I remember although it was many years ago Jo Tyllia telling me to teach everything by Thanksgiving and then review.  I thought she was crazy and didn't pay much attention.  But she was correct--you teach how to learn, how to write your papers, how to turn in assignments, and all the details of "doing" learning and then as the year progressive as a teacher you just plug in the subjects.  It is more difficult then it sounds.  But by May the students know you well and have learned how to "press your buttons" as well and discipline in the classroom breaks down.  

I doubt if any one class could take honors in "loosing their cool."  Even the bands and choral groups, once they had given their spring concert found it hard to look at new music and preparing for the next year was impossible.  It was time to pass out music that was fun and different.  If I were teaching music now, today, I would have pass out some R & R stuff--easy stuff but which they could play LOUD.  For the choral groups, some music from GLEE.  Maybe I could bring in a parent who could teach the choral groups some new dance steps.  Yeah!

But still my point is that May and June, until the end of school, is a difficult time to teach.  Saying, "take out your social studies text" or "who has their assignment ready for the class," doesn't excite the learning nerves.  They are jaded at this point.

I know of one high school civic teacher who every year brings in guest speakers such as the mayor, a city council person, someone from each of the political parties.  She says that just having a different face up in front of the room helps keeps their attention.  And indeed some learning is accomplished.  Another high school teacher of English does improvisations of plots they have study during the year.  The kids really enjoy this part and I have heard a few high school students say they try to take Ms. Smith in the spring just for this part of her class.  

Grade school teachers as well have to come up with new ideas to keep their student's attention.  I wonder what some of my old colleagues are doing now with the advent of computers in the classroom.  I know I would be having some "search" questions for my students to do....'when you are done with your assignments'.  You can't stop teaching to the curriculum and standards have to be met but there are various ways to motivate students.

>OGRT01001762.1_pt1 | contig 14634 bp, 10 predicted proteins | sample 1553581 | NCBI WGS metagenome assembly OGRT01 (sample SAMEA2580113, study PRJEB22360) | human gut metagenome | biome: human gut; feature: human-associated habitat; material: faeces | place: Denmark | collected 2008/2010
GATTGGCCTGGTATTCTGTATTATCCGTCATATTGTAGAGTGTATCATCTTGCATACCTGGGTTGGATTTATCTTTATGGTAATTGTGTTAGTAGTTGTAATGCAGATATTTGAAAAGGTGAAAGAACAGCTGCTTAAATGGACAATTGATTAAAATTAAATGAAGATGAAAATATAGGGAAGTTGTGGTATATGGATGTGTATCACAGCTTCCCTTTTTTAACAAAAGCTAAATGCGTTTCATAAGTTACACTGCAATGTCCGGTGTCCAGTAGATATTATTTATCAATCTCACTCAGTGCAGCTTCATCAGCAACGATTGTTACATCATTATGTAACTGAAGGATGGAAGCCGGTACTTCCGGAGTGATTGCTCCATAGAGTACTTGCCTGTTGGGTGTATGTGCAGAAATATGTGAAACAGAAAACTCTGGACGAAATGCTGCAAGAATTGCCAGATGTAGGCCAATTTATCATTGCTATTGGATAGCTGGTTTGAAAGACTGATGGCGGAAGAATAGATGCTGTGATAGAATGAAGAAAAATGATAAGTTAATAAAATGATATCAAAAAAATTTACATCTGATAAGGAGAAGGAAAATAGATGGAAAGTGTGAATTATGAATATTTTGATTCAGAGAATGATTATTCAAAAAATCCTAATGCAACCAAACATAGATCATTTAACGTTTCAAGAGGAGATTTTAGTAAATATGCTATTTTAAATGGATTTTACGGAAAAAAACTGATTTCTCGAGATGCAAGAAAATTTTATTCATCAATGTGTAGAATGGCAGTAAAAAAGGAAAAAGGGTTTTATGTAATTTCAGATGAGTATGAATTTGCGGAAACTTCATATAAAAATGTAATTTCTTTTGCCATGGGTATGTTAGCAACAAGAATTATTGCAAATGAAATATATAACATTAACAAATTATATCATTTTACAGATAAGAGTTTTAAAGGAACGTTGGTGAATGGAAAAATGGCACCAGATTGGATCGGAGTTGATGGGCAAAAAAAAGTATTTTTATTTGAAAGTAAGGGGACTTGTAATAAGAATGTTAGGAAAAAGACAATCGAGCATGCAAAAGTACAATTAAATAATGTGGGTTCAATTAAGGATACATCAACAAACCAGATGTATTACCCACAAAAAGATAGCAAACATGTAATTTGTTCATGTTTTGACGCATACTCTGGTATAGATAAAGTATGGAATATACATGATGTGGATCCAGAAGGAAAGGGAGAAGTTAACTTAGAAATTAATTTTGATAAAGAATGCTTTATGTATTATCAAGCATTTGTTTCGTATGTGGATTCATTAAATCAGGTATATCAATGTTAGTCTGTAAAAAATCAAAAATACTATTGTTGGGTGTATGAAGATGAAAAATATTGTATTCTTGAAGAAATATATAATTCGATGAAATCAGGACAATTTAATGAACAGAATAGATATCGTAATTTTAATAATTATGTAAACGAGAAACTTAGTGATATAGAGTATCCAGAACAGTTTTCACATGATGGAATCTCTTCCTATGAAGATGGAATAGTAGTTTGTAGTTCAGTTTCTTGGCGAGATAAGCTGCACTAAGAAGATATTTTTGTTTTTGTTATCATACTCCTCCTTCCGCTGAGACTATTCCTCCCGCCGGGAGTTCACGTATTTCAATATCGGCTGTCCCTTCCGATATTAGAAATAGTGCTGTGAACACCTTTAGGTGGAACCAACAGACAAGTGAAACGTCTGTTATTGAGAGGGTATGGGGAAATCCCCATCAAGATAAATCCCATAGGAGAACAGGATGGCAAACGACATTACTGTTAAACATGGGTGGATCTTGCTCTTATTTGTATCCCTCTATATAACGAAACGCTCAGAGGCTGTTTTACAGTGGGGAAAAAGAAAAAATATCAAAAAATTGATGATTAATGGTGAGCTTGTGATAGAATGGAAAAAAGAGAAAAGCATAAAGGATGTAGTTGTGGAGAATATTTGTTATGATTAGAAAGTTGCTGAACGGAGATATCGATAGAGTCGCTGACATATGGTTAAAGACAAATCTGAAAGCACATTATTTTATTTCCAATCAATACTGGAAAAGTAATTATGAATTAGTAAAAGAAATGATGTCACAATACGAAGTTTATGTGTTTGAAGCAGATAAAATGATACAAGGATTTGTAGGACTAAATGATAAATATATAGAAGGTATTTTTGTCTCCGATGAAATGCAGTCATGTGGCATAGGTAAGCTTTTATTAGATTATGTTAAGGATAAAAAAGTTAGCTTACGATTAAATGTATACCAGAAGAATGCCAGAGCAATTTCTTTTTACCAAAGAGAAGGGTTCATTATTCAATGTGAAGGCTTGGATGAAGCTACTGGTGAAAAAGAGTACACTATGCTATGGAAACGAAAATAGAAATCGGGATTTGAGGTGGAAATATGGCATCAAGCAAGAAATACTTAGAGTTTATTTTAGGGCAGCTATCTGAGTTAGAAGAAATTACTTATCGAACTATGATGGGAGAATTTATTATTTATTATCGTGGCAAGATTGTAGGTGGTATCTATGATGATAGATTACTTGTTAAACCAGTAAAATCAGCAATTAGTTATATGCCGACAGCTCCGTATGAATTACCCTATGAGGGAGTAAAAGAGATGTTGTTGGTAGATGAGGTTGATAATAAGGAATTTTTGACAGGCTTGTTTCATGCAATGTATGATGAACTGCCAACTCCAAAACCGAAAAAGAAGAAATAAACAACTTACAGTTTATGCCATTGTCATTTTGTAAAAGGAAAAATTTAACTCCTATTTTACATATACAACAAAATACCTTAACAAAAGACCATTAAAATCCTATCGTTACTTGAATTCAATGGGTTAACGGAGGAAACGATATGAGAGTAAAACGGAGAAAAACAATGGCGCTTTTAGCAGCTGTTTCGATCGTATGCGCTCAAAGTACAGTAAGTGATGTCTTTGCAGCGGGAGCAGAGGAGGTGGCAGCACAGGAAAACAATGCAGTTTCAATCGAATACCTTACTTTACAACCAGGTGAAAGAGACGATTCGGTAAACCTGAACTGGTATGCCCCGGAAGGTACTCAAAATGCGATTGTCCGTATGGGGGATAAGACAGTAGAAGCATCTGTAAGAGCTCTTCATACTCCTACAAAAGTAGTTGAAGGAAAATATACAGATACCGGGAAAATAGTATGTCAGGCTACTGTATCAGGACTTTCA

But I have another point to make today.  I see evidence of this problem in the local and national news, that of school administrators who are also getting tired and looking forward to not having students around for a while.  Case in point, a middle school administrator called one parent and said, "please come and pick up your daughter--she is not dress appropriately for school."  Oh, dear!  Two weeks to go and the daughter is sitting in the principal's office.  The picture of the girl was posted in another blog by the mother (who happens to be a journalist) and I could find nothing inappropriate.  But to be fair perhaps the school had a school uniform, I don't know.

The there was the young boy who had his haircut designed with the face of his favorite sport figure on the back of his head.  He was expelled from school and I suppose he might be allowed back if he shaved his head.  This case baffles me.  I've seen many students in school with....shall we say....interesting hairdos?  I for one as a teacher is not going call a parent and say their student needs a better haircut.  'Tis a puzzlement.

This is my opinion but it seems to me that we are having more and more black and white decisions in the schools.  A child does something and they are expelled.  They say something and they are expelled.  They wear something and they are expelled.  In some cases a teacher has said something and she/he is put on administrative leave.  There are no hearings that make the paper or the news, just the end result of expulsion or administrative leave.  Perhaps the administration needs a break as well from the stress of teaching and learning....and administrating.   It's the merry month of May.

Hang in there, teachers.  Thanks for making it this far.  Only a few weeks to go.  Suck it in and give it your all.  And..again, Thanks for this year.

Sunday, May 6, 2012

New Ways of Teaching

I opened my iPad the other day intent upon learning or relearning some mathematics.  I was in one of those moods where if I learned something new I would feel better about myself.  I had just finished Anna Quindlen's  Lots of Candles, Plenty of Cake,  a book about life after fifty, perhaps, even about growing older.  Having just had a birthday (79) I was feeling a bit down in the dumps about my self and Quindlen's last chapter didn't help me much.  I can see the light at the end of the tunnel.  So I decided I would learn something that I had forgotten or perhaps learn something new.

In a different tack entirely, a friend of mine, Kaitlyn Cole,  sent me a web site (blog) that was reviewing twelve schools that were using the Khan Academy learning materials with what seems like some success.  Here, you can read it too.  Take a moment to visit some of these school(s) and districts.  You have to be impressed.  One of the things that struck me from this blog was the fact that someone in each of these schools or districts has a good sense of the use of technology overall.  Their web sites are well done, inviting parents to participate and the sites are easily traveled.  In most of them I found references to Google apps and videos to help students complete their work and assignments.  How cool is that?  In any of these twelve schools, if a parent wanted to get involved with their children's education all they had to do was get on-line and check in.